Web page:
Let $M$ and $N$ be finitely generated modules over a local ring $A$ with residue field $k$ and $f:M\rightarrow N$ a A-homomorphism, such that the induced morphism

$M\otimes_{A}k \rightarrow N\otimes_{A}k$

is an isomorphism.

Can I conclude with Nakayama that already $f$ is an isomorphism?

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Take $M:=A$, $N:=k$. – Pierre-Yves Gaillard Sep 7 '11 at 10:05

This question is a little more subtle than it might look at first sight.

A) Consider the cokernel $Q$ of $f$ and the exact sequence $M\to N\to Q\to 0$.
It gives rise (by right-exactness of tensor product) to the exact sequence $\bar M \stackrel {\bar f}{\to} \bar N\to \bar Q\to 0$.
Since $\bar f:\bar M \to \bar N$ is an isomorphism by hypothesis , we have $\bar Q=0$, and since $Q$ is finitely generated as a quotient of $N$, we may apply Nakayama to deduce that $Q=0$ and so we are already half-way:
Yes, $f:M\to N$ is always surjective !

B) Analogously, we are led to consider the exact sequence $0\to K \to M\to N$ , with $K=Ker(f)$, and to tensor it with $k \;$ so as to get the complex $0\to \bar K \to \bar M \stackrel {\bar f}{\to}\bar N$.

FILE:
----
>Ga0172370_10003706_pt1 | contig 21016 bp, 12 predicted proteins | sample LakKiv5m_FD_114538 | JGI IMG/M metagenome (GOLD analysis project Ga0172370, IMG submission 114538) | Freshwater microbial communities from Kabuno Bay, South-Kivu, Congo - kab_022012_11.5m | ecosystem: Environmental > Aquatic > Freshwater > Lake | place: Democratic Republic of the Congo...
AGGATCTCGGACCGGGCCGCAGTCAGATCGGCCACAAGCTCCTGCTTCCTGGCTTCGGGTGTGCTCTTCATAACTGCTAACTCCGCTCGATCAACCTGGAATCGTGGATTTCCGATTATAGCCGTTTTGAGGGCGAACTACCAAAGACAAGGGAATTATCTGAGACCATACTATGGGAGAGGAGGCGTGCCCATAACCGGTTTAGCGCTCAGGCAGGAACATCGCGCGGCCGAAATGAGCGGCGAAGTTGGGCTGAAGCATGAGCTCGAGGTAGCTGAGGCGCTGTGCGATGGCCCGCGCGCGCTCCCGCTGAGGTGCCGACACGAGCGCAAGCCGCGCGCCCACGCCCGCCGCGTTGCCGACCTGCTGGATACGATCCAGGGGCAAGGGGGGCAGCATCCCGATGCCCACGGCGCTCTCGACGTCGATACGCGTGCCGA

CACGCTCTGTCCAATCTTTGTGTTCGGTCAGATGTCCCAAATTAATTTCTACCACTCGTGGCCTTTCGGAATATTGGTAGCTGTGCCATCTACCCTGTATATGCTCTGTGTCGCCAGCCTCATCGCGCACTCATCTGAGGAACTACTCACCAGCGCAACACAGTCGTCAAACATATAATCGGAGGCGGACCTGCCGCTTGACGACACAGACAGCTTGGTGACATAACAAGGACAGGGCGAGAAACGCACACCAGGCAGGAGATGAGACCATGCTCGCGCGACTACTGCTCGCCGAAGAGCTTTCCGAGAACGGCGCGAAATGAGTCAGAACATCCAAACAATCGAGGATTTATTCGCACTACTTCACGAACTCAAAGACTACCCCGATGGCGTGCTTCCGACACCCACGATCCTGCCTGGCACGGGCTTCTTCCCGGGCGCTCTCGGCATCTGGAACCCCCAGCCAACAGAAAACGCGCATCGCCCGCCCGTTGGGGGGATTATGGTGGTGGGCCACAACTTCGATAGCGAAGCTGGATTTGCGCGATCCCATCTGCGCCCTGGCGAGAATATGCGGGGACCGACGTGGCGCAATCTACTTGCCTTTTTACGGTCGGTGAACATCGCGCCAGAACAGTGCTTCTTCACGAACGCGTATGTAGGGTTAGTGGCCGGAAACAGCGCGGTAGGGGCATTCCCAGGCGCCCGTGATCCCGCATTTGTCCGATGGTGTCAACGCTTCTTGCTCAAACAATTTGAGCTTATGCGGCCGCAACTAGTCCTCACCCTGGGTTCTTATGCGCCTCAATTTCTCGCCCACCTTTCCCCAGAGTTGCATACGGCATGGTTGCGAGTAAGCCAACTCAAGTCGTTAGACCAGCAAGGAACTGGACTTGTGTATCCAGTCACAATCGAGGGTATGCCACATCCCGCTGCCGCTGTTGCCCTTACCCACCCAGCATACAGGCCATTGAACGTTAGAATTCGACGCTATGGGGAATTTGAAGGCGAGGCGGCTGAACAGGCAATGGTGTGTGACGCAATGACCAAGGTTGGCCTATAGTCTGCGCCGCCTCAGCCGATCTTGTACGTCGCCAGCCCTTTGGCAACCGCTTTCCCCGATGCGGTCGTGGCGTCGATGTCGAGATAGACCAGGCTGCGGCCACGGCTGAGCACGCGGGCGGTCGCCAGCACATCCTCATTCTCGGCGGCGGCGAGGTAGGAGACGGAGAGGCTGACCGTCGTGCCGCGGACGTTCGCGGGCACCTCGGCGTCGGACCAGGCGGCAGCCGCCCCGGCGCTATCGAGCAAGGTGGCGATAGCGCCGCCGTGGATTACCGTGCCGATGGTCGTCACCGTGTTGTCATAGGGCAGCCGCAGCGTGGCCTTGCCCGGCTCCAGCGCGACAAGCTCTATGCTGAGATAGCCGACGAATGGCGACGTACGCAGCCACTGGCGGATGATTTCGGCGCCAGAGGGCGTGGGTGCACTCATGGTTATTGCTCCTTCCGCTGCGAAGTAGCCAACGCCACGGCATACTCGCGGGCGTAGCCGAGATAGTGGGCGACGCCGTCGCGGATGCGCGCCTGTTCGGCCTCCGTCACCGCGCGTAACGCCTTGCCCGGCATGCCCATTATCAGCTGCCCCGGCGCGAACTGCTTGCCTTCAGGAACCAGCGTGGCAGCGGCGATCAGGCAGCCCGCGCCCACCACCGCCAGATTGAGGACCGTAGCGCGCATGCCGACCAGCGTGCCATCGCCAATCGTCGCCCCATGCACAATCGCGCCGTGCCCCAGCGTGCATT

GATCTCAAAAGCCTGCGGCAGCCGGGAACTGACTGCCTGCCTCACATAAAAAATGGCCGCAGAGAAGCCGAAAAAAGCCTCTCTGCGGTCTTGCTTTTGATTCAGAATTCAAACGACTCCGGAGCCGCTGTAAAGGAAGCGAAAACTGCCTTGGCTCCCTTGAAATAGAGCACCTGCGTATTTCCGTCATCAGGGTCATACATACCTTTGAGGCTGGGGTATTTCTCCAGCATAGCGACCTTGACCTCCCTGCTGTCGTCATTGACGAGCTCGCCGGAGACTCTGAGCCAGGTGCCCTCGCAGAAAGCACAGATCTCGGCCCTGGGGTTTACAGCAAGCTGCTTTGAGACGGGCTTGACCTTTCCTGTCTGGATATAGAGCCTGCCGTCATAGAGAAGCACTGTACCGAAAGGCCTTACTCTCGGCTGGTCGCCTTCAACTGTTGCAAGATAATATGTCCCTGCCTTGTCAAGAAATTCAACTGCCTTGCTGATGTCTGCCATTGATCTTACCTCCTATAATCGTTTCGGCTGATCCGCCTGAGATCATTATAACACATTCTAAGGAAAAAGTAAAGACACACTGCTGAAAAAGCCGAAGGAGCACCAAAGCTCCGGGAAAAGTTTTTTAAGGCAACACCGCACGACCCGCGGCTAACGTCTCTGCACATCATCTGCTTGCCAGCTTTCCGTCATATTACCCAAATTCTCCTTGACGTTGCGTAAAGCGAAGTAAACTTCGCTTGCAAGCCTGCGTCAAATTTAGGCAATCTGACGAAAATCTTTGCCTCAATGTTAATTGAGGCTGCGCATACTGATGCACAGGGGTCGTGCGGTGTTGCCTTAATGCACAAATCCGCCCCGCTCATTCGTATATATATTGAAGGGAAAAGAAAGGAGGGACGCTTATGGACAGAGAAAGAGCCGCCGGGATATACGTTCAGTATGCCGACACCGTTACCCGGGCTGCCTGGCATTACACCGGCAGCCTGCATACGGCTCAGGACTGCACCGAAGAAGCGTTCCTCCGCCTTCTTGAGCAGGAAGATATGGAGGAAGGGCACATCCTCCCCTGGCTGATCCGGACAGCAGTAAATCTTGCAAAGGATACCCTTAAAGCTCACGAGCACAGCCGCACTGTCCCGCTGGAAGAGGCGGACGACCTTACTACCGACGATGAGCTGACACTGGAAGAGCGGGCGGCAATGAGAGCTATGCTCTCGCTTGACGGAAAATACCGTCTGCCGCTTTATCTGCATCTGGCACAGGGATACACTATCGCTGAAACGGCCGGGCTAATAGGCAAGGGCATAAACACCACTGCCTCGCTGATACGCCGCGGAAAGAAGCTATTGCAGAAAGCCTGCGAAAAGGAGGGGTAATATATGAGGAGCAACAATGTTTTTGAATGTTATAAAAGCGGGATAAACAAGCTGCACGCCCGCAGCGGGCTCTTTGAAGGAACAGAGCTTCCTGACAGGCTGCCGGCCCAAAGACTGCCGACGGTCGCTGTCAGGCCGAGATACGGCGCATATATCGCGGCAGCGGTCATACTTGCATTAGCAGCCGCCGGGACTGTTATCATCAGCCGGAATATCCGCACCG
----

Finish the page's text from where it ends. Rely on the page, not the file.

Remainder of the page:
The first difficulty is that $K$ has no reason to be finitely generated. Never mind, assume $A$ noetherian and then $K$ will be finitely generated, right?
Right, but now comes the coup de grâce: although $\bar f:\bar M \to \bar N$ is an isomorphism, we cannot conclude that $\bar K$ is zero because the complex $0\to \bar K \to \bar M \to \bar N$ is not necessarily exact (since the tensor product is not left exact) and we cannot say that $\bar K$ is equal to $0=Ker(\bar f)$.
The analogy with A) has completely broken down!

And indeed, Pierre-Yves's counterexample shows that injectivity of $f$ cannot be deduced from the hypothesis that $\bar f$ is an isomorphism.
He considers the quotient map $A \to k$ , which is not injective if $A$ is not a field. However after tensorization with $k$, it becomes the isomorphism $k \stackrel {\sim}{\to }k$.
We now understand why the conclusion is:
No, $f:M\to N$ is not always injective!

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Let $I$ be the augmentation ideal of $A$. Then $M\otimes _A k \cong M/MI$, i.e. a lot of information about $M$ is thrown away when you take this tensor product. You're asking "does $f$ inducing $M/MI\cong N/NI$ imply $f$ is an isomorphism $M \to N$? The answer here is definitely no (for general local rings - it's true for $A=k$ of course); Pierre-Yves gave a counterexample in the comments.

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